Why was the research/current affair documentary lost?

Current affairs have long been a staple of investigative journalism, as well as investigative documentary. With the emergence of fake news, the need for this genre grew, which was never just for television, but also a successful festival film material, with not only informational but also cinematic, artistic and production value. Not infrequently, some of the well-known, “fundamental”, current documentary films would gain their visibility precisely through festival awards (e.g. The Imposter – Sundance Film Festival), or even Oscar nominations (Navalny, Zero days, An Inconvenient truth), so they would be shown on television channels broadcast only as an award-winning film. That is why projects like the British Bellingcats, which have an ever-growing audience, are not surprising.

However, when it comes to production in the area of the former Yugoslavia, but also in the greater part of Eastern post-communist Europe, it seems that current affairs do not have their own space. Public televisions almost never produce such contents themselves, and they avoid accepting them in the form of production or co-production, that is, possible purchase of the rights, even in tenders. Moreover, even when the authors and the production nevertheless manage to produce such a documentary and provoke a reaction from the public, the same television stations avoid broadcasting the film in their program. At the same time, festival program selectors give their programming focus and priority to the so-called creative documentary, so the authors of the current genre have less and less distribution space for showing their investigative films.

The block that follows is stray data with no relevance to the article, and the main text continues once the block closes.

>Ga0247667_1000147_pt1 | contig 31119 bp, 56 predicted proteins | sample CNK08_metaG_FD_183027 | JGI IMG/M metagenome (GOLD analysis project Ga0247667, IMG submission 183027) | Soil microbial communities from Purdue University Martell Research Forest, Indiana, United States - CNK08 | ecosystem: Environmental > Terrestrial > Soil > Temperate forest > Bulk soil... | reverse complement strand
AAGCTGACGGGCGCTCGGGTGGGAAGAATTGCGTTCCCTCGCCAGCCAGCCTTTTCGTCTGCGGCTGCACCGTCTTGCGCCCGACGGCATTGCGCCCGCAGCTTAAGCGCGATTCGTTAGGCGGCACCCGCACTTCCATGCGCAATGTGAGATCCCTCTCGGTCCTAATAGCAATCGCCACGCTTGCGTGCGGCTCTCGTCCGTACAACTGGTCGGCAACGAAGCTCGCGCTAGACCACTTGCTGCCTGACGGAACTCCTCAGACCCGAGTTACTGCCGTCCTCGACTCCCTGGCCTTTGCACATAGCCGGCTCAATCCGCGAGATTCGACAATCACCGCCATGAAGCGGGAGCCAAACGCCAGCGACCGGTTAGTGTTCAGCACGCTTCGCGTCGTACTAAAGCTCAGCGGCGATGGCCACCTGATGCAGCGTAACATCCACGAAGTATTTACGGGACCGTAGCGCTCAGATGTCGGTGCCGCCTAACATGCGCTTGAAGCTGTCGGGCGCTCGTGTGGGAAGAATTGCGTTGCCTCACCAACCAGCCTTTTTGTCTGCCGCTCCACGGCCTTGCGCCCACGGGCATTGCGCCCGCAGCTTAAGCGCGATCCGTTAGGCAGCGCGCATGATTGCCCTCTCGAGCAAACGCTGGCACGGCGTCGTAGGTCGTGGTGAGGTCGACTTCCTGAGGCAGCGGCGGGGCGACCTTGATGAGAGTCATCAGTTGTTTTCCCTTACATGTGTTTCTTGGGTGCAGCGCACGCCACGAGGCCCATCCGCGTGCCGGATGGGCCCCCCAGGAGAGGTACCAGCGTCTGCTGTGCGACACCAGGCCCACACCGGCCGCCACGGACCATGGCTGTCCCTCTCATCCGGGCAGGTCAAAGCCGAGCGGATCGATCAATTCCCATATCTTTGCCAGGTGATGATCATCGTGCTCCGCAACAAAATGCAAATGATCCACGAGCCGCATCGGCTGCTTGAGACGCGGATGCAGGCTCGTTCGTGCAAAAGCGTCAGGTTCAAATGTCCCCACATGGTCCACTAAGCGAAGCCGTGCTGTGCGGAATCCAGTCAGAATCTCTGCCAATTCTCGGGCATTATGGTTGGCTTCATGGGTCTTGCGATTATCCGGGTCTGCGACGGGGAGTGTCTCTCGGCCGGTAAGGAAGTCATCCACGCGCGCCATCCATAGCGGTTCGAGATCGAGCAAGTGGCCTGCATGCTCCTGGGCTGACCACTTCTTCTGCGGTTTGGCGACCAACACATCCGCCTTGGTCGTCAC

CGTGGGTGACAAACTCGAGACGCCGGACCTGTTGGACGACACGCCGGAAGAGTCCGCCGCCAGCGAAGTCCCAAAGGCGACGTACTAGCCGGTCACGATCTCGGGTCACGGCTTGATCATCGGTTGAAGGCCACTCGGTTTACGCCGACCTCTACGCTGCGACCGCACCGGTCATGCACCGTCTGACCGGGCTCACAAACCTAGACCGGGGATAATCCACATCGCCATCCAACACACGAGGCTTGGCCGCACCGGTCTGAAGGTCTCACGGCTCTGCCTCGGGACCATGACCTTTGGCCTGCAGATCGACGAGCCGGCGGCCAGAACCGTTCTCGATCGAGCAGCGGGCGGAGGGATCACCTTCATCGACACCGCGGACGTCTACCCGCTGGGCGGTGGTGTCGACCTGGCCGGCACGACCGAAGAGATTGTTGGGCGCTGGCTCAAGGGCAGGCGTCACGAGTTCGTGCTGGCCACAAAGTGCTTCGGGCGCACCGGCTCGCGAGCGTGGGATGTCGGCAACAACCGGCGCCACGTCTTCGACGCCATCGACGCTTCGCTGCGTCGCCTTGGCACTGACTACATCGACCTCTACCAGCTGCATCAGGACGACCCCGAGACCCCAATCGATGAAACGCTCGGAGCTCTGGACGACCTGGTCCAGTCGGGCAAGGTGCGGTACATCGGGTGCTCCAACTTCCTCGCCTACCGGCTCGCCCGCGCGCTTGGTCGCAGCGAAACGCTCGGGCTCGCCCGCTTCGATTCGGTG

Almost twenty years of such a trend has led to an increasingly weak motivation of authors to engage in the research of current affairs with a documentary film. With only a few very important and significant exceptions in the region, documentary titles of this genre are a real rarity.

Unappreciated by the film industry, thinned out from festival selections, exiled from public television, what perspective do current affairs have and what motivation is offered to authors to deal with this genre today



Robert Tomić Zuber was born in Pula in 1976. He holds a diploma in sociology and has worked for the past twenty years as a journalist and editor in the Croatian press, on radio and television as well as working for international media (BBC).

He has received two awards from the Croatian Journalists’ Association for his work. Over the past decade, he has directed four long feature documentaries: At the Station in Pula (2001), Accidental Son (2008), Mila seeking Senida (2010) – awarded by Human Rights Award at Sarajevo Film Festival and Million-Dollar Life (2017).

From 2013-2016 he was the Head of the Documentary Production of Croatian national television. Today he is a freelancer, owner of a production company named “TOROlab” and also a lecturer at Zagreb’s faculty of Vern. He is the founder and director of RAFF – Rab Film Festival in Croatia.